B Questions about Supermassive stars in the Milky Way Galaxy

    Looking at the list on Wikipedia and reading about the theoretical limits of ~150 M for population 1 stars, are the stars in the Wikipedia list above that all population 2? the large stars on the list are either in the LMC or in a region of the Milky Way called Westerhout 49 So the LMC given...
  25. Cerenkov

    B Where can I find information about Population III stars?

    Hello. I've performed a Google search on the subject of Population III stars and come up with some results. But I'd now like to go a little further. Could I please be directed to articles and/or papers on this subject, so that I can further my interest? Thank you for any help given. Cerenkov.
  26. Cerenkov

    B Would like to explore the Henry Draper catalogue of stars

    Hello. I would like to explore the Henry Draper (HD) catalogue of stars so that I can improve my understanding of the host stars of many exoplanets. When I went to Wikipedia, they provided a link to this site. https://vizier.cds.unistra.fr/ The VizieR, TAP and XMatch icons appear to lead to...
  27. PainterGuy

    B Different stars visible from northern and southern hemispheres

    It's a general question and not even sure if I should be posting it over here in section. Anyway, one cannot see Big Dipper from some countries in Southern Hemisphere, countries such as New Zealand and southern parts of Australia. People in Northern Hemisphere and Southern Hemisphere get to see...
  28. Astronuc

    B NGC 4590, more than 1,400 stars found in various evolutionary stages

    Ultraviolet bright sources inspected in NGC 4590 https://phys.org/news/2022-02-ultraviolet-bright-sources-ngc-stars.html Using India's AstroSat spacecraft , astronomers have inspected ultraviolet (UV) bright sources in a globular cluster known as NGC 4590, which had previously been viewed with...
  29. Arman777

    Stargazing 3D/2D Universe Model (DSO, stars etc.)

    Hey all, I am looking forward to knowing some software/sites that show an extensive collection of the DSOs. I want it to be 3D, but it can also be 2D. I know/tried some of these, Stellarium - 2D Celestia - 3D https://www.legacysurvey.org/viewer#IC 2095 - 2D Gaia Sky (I have tried to download...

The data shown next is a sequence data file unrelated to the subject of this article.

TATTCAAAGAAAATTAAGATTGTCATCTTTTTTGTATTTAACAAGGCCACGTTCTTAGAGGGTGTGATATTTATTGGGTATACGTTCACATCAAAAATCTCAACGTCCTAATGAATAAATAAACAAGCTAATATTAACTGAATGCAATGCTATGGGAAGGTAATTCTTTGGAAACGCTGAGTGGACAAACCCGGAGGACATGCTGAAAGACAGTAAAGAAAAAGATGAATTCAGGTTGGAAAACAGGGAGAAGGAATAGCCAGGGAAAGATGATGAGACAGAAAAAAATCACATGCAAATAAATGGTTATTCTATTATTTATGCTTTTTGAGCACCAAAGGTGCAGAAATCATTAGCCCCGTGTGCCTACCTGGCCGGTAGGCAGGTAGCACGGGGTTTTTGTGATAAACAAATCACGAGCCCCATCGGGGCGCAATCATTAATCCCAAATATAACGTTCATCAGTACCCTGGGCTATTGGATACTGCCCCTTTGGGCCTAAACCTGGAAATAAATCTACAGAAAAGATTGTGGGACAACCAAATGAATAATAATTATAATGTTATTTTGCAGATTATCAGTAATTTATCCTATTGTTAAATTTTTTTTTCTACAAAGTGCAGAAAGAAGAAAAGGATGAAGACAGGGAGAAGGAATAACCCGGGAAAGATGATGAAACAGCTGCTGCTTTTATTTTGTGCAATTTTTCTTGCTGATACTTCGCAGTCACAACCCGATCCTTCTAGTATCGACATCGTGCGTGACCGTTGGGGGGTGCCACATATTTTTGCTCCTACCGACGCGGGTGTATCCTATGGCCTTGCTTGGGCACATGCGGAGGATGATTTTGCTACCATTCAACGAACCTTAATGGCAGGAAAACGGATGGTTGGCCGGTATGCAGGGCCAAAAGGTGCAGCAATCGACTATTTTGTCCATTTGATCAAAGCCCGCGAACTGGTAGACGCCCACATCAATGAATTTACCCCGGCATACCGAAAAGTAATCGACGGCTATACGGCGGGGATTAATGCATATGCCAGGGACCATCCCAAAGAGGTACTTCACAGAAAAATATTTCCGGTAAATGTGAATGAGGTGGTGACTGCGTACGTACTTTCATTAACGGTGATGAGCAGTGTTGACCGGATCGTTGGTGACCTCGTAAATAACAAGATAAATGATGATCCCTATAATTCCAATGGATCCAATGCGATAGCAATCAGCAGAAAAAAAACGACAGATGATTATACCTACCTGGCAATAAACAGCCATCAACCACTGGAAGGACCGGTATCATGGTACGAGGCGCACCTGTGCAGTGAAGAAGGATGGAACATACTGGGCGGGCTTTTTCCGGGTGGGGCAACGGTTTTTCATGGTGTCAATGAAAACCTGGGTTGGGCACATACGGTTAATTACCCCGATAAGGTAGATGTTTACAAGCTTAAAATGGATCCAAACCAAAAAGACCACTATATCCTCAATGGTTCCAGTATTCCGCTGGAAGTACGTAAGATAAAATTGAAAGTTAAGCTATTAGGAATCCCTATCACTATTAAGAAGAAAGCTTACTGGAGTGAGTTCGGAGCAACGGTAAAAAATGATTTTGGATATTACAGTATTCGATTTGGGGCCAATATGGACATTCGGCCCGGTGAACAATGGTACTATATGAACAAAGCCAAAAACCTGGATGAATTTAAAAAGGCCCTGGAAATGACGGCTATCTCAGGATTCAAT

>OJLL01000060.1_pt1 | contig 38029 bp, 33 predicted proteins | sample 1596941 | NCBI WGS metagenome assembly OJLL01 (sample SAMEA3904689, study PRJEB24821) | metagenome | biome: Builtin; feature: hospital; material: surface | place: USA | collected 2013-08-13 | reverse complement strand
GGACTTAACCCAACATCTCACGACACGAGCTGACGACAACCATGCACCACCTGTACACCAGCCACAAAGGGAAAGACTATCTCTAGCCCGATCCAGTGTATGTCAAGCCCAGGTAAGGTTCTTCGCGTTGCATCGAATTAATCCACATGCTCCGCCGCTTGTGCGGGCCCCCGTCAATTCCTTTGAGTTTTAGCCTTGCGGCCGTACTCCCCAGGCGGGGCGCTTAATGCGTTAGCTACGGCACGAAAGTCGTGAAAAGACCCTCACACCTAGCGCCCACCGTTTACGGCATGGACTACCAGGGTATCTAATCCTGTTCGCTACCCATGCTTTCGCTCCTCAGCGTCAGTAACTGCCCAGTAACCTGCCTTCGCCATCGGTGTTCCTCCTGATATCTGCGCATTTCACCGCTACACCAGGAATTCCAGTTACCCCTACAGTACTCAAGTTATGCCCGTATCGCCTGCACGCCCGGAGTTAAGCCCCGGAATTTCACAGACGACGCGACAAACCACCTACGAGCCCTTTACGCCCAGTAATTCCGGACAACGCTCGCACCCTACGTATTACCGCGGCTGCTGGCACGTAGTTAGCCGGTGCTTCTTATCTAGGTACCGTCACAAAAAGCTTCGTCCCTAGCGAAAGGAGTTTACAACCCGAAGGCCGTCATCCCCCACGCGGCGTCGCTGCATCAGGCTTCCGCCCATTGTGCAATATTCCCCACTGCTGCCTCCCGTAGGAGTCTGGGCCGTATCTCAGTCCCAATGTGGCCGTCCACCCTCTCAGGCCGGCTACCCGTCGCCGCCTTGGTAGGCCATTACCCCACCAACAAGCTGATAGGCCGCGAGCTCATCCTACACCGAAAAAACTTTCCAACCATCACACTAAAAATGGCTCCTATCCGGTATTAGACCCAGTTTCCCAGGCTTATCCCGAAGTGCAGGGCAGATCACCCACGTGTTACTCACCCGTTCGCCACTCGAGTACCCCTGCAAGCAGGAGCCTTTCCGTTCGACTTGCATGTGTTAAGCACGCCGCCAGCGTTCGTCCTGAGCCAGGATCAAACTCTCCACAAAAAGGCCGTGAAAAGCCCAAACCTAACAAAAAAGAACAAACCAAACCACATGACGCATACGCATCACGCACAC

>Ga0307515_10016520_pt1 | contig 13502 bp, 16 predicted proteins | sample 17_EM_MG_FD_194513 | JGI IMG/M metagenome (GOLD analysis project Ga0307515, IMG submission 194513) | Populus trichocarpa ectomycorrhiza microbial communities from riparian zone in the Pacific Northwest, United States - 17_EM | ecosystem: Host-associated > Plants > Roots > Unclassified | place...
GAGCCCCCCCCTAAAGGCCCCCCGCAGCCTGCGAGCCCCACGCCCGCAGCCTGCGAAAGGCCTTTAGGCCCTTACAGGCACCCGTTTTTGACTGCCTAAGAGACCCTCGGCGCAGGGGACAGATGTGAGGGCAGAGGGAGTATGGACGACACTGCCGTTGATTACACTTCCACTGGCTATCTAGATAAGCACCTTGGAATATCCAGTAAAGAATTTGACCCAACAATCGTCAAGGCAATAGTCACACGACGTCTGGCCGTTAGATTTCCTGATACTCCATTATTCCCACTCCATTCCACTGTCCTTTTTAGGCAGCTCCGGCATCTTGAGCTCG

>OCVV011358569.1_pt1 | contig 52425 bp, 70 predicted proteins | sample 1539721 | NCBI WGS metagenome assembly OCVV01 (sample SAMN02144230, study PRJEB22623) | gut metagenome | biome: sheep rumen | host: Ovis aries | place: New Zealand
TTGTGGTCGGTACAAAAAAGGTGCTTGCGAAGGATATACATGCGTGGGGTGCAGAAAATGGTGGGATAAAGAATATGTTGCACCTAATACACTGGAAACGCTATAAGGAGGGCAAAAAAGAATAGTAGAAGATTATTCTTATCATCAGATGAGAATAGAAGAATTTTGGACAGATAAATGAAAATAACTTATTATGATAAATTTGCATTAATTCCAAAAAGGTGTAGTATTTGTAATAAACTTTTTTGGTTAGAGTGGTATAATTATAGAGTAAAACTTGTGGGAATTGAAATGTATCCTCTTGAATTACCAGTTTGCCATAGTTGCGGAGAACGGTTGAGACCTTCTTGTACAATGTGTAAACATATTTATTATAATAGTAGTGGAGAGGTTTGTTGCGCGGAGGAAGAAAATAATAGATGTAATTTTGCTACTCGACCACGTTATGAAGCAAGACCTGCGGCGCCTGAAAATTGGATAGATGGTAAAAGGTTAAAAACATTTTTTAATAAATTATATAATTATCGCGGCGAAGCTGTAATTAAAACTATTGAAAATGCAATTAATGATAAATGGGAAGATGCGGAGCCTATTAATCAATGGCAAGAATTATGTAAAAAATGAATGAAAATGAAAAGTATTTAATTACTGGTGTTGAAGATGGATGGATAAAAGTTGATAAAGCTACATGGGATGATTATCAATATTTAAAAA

30. J

    Cesium-133, the Sun, Moon, stars, or.... T.P. Scott-1000?

    Early in the pandemic there was, at least in the U.S., a concern about toilet paper shortages. It all seems so quaint now but there were actually runs on t.p. in supermarkets and people were hoarding it. There are of course other ways to clean up afterwards. I reckon that most people in the...
  31. A

    B Mass transfer between neutron stars in a binary pair

    When we read about the mass transfer between neutron star pairs in a binary system, how is it that the one receiving the matter can increase its spin rate. Adding mass to a spinning object ought to slow due to conservation of momentum. Where does the energy come from?
  32. NnnTech

    Why does it look dark between the distance stars at night?

    Hello , I have to do some ''homework'' on the nature of light ! I have to write everything I can think of ! When I look in the night sky , between the distant stars it looks observably dark when there is electromagnetic radiation filling that space . Why does it look dark ?
  33. DaveC426913

    B Stars massive enough to evolve into black holes

    I keep seeing this figure of 3-4 Solar masses is all that's required for a star to end its life by collapsing into a black hole. Since the sun is a pretty average star, that would suggest that most of the stars in the universe (like >50%) will end their lives as a black hole. The implication...
  34. elcaro

    B Can we measure acceleration of galaxies and stars?

    As for example we see a large void, the Great Repeller, which in fact is an underdense region, and with respect to this region, matter seems to be repelled by this region. The explenation for that is that matter outside that regions pulls on the matter inside it. But if that is really the...
  35. N

    B EM radiation creation within stars

    Having had a look at the following video of the dipole antenna and the creation of EM radiation, which I completely understand, I had a look at the link http://hyperphysics.phy-astr.gsu.edu/hbase/Astro/procyc.html#c1 and the hydrogen fusion process within a star. Looking at the process how do...
  36. Cerenkov

    B What kind of orange K dwarf stars are prone to flaring?

    Hello. I would like to discover if there is any kind of relationship between the 'lateness' of K-type dwarf stars and the degree to which they flare. By 'lateness' I am referring to the classification of spectral types. So, K0 to K4 would be considered to be 'early' and K5 to K9 would be...